Access and Feeds

Digital Waste: The Unintended Consequences of Digital Transformation

By Dick Weisinger

Digital transformation is not only happening in businesses, it’s happening in people’s lives too. One side effect of our increased dependence and use of virtual tools and apps is massive amounts of digital waste.

The term ‘digital waste’ here doesn’t include ‘electronic waste’ from hardware, like computers, phones and other digital devices, which is an equally pressing problem on its own. ‘Digital waste’ refers to the intangible data that is created and stored — once created it is out of sight and mind and likely forgotten.

Virginie Guerin, French urban planner, said that “the problem is that you don’t see anything. I think that’s the worst thing and why it’s so hard to make it real to people.”

Think of all the email accounts that you’ve had with emails dating back many years that will likely never be accessed. Those emails are stored on disk drives running somewhere in a data center and also probably backed up on tape or other long-term storage location for recovery, if ever needed. A report by MacAffee estimated that two million homes in the US generate an equivalent amount of greenhouse gas emissions as the electricity needed to transmit trillions of spam email every year.

Mike Berners-Lee, professor at Lancaster University in the UK, said that “while the carbon footprint of an email isn’t huge, it’s a great illustration of the broader principle that cutting the waste out of our lives is good for our wellbeing and good for the environment. Every time we take a small step towards changing our behavior, be that sending fewer emails or carrying a reusable coffee cup, we need to treat it as a reminder to ourselves and others that we care even more about the really big carbon decisions.”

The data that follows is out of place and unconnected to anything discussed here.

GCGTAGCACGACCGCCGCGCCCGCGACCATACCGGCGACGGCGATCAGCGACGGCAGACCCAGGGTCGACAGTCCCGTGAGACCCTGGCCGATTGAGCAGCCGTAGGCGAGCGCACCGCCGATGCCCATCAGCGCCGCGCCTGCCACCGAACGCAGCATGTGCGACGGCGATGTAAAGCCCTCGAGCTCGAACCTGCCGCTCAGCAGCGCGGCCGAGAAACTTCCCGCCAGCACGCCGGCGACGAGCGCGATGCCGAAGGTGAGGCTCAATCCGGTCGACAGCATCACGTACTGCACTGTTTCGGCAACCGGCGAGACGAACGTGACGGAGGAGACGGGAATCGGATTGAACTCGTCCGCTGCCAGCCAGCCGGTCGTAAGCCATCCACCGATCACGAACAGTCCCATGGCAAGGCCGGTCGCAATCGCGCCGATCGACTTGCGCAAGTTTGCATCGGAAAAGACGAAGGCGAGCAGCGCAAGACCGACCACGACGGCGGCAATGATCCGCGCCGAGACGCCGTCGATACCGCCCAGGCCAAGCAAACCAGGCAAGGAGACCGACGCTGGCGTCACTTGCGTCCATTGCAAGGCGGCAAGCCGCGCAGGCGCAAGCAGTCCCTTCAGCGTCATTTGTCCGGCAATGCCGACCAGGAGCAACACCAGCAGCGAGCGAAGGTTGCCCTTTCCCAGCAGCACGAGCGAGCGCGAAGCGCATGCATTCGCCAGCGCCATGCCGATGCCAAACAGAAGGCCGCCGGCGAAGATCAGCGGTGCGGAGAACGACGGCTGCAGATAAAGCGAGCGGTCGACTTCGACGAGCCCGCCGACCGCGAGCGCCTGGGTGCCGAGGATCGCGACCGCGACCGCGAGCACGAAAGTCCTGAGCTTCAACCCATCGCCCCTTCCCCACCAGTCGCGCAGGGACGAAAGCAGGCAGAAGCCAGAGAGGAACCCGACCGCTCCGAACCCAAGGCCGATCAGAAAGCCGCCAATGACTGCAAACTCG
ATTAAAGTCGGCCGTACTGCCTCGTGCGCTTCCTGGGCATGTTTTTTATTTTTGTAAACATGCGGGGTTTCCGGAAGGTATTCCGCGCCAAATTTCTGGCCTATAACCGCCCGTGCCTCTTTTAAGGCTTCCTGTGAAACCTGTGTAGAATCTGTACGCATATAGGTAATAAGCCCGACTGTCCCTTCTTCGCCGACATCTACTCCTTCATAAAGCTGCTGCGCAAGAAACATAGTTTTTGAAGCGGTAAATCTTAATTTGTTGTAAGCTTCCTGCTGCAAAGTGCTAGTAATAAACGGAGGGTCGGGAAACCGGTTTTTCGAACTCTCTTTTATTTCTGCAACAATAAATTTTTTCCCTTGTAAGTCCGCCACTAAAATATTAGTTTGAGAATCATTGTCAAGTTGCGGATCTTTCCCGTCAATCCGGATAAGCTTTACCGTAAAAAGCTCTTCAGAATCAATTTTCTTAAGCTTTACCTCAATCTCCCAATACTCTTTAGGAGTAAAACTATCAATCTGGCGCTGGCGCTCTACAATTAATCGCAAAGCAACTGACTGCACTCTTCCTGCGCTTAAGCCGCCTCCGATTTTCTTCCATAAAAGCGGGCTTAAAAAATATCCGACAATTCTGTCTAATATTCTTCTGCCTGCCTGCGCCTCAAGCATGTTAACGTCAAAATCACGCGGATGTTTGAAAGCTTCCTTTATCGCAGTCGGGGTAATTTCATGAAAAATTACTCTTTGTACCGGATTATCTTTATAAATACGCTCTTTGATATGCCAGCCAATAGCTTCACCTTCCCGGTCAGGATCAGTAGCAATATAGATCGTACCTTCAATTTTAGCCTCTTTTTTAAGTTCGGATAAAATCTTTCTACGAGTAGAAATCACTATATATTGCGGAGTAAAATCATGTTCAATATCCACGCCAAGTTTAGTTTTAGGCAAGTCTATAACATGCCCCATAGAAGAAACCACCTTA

Storing old emails is just a small piece of the problem and is dwarfed by the energy used/wasted by streaming videos — every day YouTube alone streams billions of hours of video. Chris Preist, professor at the University of Bristol, said that “for global digital services, they have large footprints because billions of us use them. Our individual footprint is small. It is really important that the service designers take responsibility for measures which can reduce the overall footprint, rather than individuals feeling they need to ‘cut down’ for environmental reasons.”

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